Industrial systems, as well as the global economies, are undergoing enormous and rapid changes that are challenging the development model of industrialised countries. Such a change is heavily involving the disciplines of engineering and design. This reframing process can be seen from different perspectives, at the global, as well as the local level.
If we look at this process from a global perspective, we observe that the huge differences in labour costs and a decrease in transport costs are encouraging the relocation of industrial production to developing countries. For some years now, western companies have been relocating manufacturing activities, and are now moving service activities, too. At the moment developed countries are retaining management and decisional functions, including design, because of their strategic role; however the growth of the new markets will require part of those functions to migrate, as well. More and more designers will be needed, for instance, to address the specific preferences of customers in Asian markets, where design services will be offered for a lower price.
The relocation of manufacturing processes is requiring a new approach to manage production systems that are geographically fragmented and scattered around the globe.
But we can see the present moment from a different perspective: If we reduce the perspective to local contexts for instance, the reality looks different, even when considering the dramatic changes brought about by globalisation. Globalised markets are not globalising needs, indeed needs are always related to a cultural, economic, social and technological context. While production is becoming global, needs are becoming highly individualised. This implies that global production will not necessarily satisfy the needs of local markets and consequently that globalised industrial production will be challenged to develop the capability to differentiate their offering beyond the present models of market segmentations, whose development started back in the ´70s and eventuated in mass customisation. Such a segmented offering will be possible by adapting globally or locally produced products through a system of local services, which will take care of logistic, local aspects and users’ individual preferences and life patterns.
This will possibly require engineering designers to work on the system of services and organisations surrounding physical products, giving high priority to the specific solutions provided in local context. The implication of this, for engineering designers, is that they have to learn how to deal with services, rather than products, and learn how to interface production processes at different scales (globally produced products, national operational procedures and local services, for instance).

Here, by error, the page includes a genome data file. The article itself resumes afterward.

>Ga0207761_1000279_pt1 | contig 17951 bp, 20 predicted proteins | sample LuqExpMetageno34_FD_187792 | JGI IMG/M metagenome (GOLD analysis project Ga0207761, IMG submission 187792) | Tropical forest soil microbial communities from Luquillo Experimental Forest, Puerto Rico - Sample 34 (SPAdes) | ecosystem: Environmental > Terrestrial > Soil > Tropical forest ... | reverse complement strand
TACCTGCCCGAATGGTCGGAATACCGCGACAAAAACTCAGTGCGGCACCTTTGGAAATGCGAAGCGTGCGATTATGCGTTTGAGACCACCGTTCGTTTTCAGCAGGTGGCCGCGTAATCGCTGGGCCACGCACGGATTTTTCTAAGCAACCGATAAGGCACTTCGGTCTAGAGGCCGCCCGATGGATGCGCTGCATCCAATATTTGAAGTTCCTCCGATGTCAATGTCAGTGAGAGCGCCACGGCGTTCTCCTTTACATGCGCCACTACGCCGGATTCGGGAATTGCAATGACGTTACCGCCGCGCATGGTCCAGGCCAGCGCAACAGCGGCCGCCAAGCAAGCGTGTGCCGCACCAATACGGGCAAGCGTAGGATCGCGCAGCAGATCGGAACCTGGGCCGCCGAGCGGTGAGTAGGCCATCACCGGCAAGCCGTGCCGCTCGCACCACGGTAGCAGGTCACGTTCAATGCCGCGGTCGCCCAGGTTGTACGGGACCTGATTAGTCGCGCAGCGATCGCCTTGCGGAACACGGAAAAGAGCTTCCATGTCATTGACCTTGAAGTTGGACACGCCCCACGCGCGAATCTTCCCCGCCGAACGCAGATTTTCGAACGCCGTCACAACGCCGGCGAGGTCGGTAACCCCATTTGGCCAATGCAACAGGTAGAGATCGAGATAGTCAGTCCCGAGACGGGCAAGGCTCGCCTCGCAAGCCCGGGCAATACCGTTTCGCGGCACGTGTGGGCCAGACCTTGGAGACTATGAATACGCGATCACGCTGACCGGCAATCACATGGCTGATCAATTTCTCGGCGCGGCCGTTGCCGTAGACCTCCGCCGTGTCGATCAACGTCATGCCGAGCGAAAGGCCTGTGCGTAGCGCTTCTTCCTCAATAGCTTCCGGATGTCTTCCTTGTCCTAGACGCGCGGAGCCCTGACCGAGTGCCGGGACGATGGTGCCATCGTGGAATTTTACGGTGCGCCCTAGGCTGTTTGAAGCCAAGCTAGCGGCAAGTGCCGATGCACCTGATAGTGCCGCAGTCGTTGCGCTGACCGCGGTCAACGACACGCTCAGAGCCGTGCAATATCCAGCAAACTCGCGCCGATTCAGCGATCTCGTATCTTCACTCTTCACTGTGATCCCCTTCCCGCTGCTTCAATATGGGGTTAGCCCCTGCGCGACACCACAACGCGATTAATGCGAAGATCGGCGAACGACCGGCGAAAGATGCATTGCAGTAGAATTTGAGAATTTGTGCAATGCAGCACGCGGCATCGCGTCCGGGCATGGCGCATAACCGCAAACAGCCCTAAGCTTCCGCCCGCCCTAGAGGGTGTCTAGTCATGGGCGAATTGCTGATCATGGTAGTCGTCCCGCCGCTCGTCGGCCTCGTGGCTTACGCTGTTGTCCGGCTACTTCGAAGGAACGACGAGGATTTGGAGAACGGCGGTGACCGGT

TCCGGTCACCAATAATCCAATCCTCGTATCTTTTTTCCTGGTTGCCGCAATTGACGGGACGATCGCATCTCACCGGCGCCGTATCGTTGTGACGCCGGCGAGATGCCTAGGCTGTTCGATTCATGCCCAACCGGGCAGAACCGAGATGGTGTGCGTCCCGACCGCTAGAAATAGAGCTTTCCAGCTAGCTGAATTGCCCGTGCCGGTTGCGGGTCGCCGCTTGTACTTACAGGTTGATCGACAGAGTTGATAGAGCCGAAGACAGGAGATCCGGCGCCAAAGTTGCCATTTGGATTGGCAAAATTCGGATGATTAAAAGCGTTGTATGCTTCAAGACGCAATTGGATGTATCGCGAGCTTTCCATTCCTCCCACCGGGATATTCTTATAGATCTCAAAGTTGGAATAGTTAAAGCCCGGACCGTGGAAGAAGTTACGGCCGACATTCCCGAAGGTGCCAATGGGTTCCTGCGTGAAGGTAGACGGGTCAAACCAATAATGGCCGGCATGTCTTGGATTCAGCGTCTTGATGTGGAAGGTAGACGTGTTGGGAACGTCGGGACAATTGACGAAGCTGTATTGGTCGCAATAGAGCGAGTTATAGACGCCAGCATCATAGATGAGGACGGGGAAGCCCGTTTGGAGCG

Bill Hollins’ recent contribution for this journal (Hollins, 2006) seems particularly centred on this debate. Hollins’ focuses on the operative terms for designers to manage the service-related aspects of industrial offerings.
Hollins proposed that the approach used in production processes be employed to generate a service blueprint, which is a technical representation of a service, which breaks the service process down to sequential constituent stages. A blueprint, therefore, allows for a detailed representation of a service, thus allowing for a proper planning of people, time, sequence of events and resources.
Hollins proposal for a blueprint is not new, as it comes from Shostack´s contributions (Shostack, 1982, , 1983), which, in fact started the debate on how to design service processes. However Hollins stresses the relevance of time for planning services. His article takes inspiration from the long time wasted in a cue to open a new bank account. He argues that such time could be saved by an adequate planning process that could use all the most common tools for production processes, from TQM to JIT and capacity planning.
Hollins argues that time management is even more important in service processes than in normal production systems: while production systems are trying to optimise the use of plants, equipment and resources, in service system a new element come to play a critical role, the client’s time. Unlike products, services are produced in the moment of their delivery and cannot be stored, therefore the problem of storing finished stock would not exist, however, likewise exceeding stocks during the production system, the possible delay in service delivery (e.g. waiting customers in a bank or at an hairdresser’s shop) are reducing efficiency in services; moreover customers, unlike lamps and metals, are likely to complain, if kept waiting.
In emphasising the need for time saving, Hollins clearly states his different approach from Shostack. Although he acknowledges that, as emphasised by Shostack,a mechanical approach would miss the consumer relations to, and interaction with the service, he believes that such an approach would be beneficial for the whole service and free up time for ´making people special´, as well as a faster throughput of customers, and hence profit.